Judge: Gov't must reconsider sage grouse protections

2007-12-04T23:00:00Z Judge: Gov't must reconsider sage grouse protectionsThe Associated Press The Associated Press
December 04, 2007 11:00 pm  • 

BOISE, Idaho -- The U.S. Fish and Wildlife Service ignored expert advice when it decided to deny federal protection to the sage grouse and the agency must reconsider its decision, a federal judge ruled Tuesday.

In a decision highly critical of the agency and its decision-making process, U.S. District Judge B. Lynn Winmill said the service also failed to use the "best science" available when deciding not give the declining species protection under the federal Endangered Species Act.

Winmill also found that a former Interior Department official charged with overseeing the Fish and Wildlife Service used pressure and intimidation tactics and even edited scientific conclusions to keep the birds from being listed as endangered. The judge condemned the agency's decision-making process, expressing doubt that it could be used effectively in any endangered species listing decision.

Joan Jewett, a spokeswoman for the Fish and Wildlife Service in Portland, Ore., said the agency had not yet seen the ruling and so she could not comment.

But sage grouse advocates were heartened.

"They separated out the science from the decision and that's fundamentally flawed. This ruling is just one more court ruling saying that the Bush administration is not following the Endangered Species Act," said Laird Lucas, the attorney representing the Western Watersheds Project, which sued the agency last year over its listing decision. "I do believe the sage grouse will be listed soon."

Sonya Jones, a lawyer with the Pacific Legal Foundation representing ranching, livestock and farming interests in Idaho, Wyoming, Oregon and Nevada, promised to appeal.

Jones said the Fish and Wildlife Service followed all the rules required by the Endangered Species Act in making its determination. Listing the bird could have harsh economic consequences, she said.

"We believe that this court got it wrong," Jones said. "The court did not agree with (the agency's) decision, but as a matter of law, we believe the difference goes to the Fish and Wildlife Service ... If eventually sage grouse were to be listed then it would diminish the land available for grazing and force many livestock producers out of business."

The states of Idaho, Wyoming and Colorado had sided with the Fish and Wildlife Service in the case, arguing in part that the states had spent a great deal of time and money creating their own conservation plans to protect grouse, and that those protection efforts were working. Those efforts justified the Fish and Wildlife Service decision, the states said.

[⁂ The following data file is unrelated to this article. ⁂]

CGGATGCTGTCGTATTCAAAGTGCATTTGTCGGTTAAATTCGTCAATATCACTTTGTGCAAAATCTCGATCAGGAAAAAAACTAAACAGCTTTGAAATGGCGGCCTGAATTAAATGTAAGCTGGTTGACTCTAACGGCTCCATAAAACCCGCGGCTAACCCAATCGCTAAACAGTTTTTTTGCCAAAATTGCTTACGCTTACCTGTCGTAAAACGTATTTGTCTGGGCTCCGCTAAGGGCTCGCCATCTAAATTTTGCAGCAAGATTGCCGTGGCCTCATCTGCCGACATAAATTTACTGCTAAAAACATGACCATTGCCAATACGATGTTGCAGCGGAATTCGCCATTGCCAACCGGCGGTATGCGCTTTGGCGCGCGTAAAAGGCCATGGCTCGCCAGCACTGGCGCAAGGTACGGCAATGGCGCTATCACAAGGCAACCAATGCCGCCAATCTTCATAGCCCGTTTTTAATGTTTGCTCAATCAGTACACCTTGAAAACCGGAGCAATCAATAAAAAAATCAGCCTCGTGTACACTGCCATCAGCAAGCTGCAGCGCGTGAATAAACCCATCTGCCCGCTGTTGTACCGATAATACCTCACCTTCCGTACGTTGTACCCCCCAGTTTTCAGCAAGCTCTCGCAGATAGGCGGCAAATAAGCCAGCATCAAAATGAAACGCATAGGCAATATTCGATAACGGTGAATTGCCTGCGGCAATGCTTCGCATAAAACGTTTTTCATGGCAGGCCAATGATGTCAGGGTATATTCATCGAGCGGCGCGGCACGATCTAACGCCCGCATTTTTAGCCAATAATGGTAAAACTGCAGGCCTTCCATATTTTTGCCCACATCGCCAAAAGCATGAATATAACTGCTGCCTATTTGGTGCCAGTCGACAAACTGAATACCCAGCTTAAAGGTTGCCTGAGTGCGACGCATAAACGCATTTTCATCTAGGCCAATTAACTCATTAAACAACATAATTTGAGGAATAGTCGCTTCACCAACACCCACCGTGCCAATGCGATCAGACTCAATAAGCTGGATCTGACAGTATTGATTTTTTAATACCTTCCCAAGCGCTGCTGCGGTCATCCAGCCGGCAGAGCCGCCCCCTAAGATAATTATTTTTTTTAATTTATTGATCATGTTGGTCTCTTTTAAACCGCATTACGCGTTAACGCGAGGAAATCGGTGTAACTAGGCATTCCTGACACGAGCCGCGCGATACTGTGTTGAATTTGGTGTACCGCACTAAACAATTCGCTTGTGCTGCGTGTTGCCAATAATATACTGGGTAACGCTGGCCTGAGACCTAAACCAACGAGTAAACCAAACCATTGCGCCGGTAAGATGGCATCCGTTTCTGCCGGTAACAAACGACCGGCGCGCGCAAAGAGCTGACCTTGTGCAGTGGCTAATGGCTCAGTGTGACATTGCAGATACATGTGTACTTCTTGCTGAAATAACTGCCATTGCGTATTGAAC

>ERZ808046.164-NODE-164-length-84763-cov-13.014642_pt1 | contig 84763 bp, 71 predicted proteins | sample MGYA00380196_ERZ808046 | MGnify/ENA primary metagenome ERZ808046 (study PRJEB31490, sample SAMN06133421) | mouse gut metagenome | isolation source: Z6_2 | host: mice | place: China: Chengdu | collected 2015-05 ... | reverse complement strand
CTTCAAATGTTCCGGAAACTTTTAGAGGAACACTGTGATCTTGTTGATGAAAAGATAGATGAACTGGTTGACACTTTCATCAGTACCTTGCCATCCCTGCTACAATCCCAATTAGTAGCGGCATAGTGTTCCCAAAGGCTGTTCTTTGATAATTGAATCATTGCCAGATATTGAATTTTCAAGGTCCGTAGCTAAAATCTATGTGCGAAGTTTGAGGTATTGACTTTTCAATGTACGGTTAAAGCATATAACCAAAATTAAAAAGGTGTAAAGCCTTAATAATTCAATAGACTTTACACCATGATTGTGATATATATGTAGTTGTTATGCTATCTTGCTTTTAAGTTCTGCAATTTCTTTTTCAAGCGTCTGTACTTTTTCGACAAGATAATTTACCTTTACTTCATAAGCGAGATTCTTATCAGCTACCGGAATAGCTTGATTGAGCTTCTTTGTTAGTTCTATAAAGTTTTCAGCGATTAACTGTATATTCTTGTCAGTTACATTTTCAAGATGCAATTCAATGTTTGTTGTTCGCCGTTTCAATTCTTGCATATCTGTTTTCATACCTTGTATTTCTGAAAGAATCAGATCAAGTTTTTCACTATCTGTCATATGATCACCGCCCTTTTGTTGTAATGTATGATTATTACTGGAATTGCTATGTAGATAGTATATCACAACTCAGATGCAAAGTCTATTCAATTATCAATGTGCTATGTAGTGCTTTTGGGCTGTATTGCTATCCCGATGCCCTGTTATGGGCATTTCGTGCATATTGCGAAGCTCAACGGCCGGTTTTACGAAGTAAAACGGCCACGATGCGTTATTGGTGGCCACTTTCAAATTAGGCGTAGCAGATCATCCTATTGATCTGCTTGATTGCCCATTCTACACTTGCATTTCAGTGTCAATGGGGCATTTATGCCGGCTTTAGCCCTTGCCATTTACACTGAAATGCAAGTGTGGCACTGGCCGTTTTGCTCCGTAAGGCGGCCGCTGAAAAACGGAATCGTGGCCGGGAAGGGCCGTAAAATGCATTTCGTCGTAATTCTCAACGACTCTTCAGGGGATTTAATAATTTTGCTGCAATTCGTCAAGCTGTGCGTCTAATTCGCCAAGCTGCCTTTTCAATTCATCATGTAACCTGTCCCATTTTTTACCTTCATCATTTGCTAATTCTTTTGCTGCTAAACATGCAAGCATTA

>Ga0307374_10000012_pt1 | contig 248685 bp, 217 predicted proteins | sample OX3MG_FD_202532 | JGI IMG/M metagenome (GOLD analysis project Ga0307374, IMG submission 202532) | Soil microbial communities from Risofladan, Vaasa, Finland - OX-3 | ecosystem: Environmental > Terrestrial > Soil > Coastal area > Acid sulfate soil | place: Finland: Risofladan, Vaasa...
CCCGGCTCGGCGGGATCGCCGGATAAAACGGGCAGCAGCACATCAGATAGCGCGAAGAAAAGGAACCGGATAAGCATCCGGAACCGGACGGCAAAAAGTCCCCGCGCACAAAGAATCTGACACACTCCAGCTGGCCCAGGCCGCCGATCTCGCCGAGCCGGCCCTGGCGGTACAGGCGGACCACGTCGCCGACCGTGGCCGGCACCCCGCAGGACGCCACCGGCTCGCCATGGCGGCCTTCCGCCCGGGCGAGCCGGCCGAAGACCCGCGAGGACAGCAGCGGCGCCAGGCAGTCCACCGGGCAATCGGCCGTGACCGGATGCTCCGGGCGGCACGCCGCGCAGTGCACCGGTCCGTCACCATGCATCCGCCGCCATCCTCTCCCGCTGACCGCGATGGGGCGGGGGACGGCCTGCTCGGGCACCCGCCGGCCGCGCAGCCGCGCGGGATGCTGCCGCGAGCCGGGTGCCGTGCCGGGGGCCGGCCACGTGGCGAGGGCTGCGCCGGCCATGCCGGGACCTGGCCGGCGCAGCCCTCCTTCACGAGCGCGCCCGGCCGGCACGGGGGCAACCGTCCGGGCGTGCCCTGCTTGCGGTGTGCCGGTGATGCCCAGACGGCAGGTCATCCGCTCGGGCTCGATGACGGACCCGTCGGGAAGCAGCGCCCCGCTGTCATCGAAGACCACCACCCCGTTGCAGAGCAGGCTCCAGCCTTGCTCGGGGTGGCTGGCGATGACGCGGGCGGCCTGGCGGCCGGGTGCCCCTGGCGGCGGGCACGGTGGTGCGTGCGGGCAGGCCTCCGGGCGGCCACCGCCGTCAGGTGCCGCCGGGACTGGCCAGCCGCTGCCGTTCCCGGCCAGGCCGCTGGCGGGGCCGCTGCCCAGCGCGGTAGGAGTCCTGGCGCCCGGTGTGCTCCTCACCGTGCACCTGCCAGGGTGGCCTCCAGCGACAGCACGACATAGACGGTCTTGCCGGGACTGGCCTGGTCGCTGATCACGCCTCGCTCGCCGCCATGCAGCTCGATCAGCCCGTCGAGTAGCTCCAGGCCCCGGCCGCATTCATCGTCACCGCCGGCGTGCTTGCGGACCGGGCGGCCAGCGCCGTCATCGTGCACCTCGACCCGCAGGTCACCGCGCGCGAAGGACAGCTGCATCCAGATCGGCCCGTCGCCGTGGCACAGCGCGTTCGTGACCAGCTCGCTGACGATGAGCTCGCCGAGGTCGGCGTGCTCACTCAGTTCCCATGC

Bill Myers, an attorney representing livestock and oil and gas interests and serving as local counsel for the states of Idaho and Wyoming, said his clients have not yet decided whether they will appeal.

The judge harshly criticized what he said was the "inexcusable conduct" of former Deputy Assistant Interior Secretary Julie MacDonald, who resigned in May. MacDonald intimidated Fish and Wildlife staffers, edited scientific conclusions and otherwise intervened in the listing process "to ensure that the 'best science' supported a decision not to list the species," Winmill said.

MacDonald's tactics have also been blasted in other court cases. In November, the Fish and Wildlife Service reversed seven rulings that had denied increased protection for imperiled species after an investigation found those actions were tainted by pressure from MacDonald.

Conservation and environmental groups predicted that several more of the Fish and Wildlife Services' listing decisions will be called into question because of Winmill's ruling.

"Basically there is a huge tidal wave of litigation coming down on the agency," said Kieran Suckling, policy director of the Center for Biological Diversity, a group that had watched the case closely and sued the Fish and Wildlife Service over other species. "It's still very much an open question whether Fish and Wildlife will take this ruling to heart and fundamentally get changed, or just participate in a coverup."

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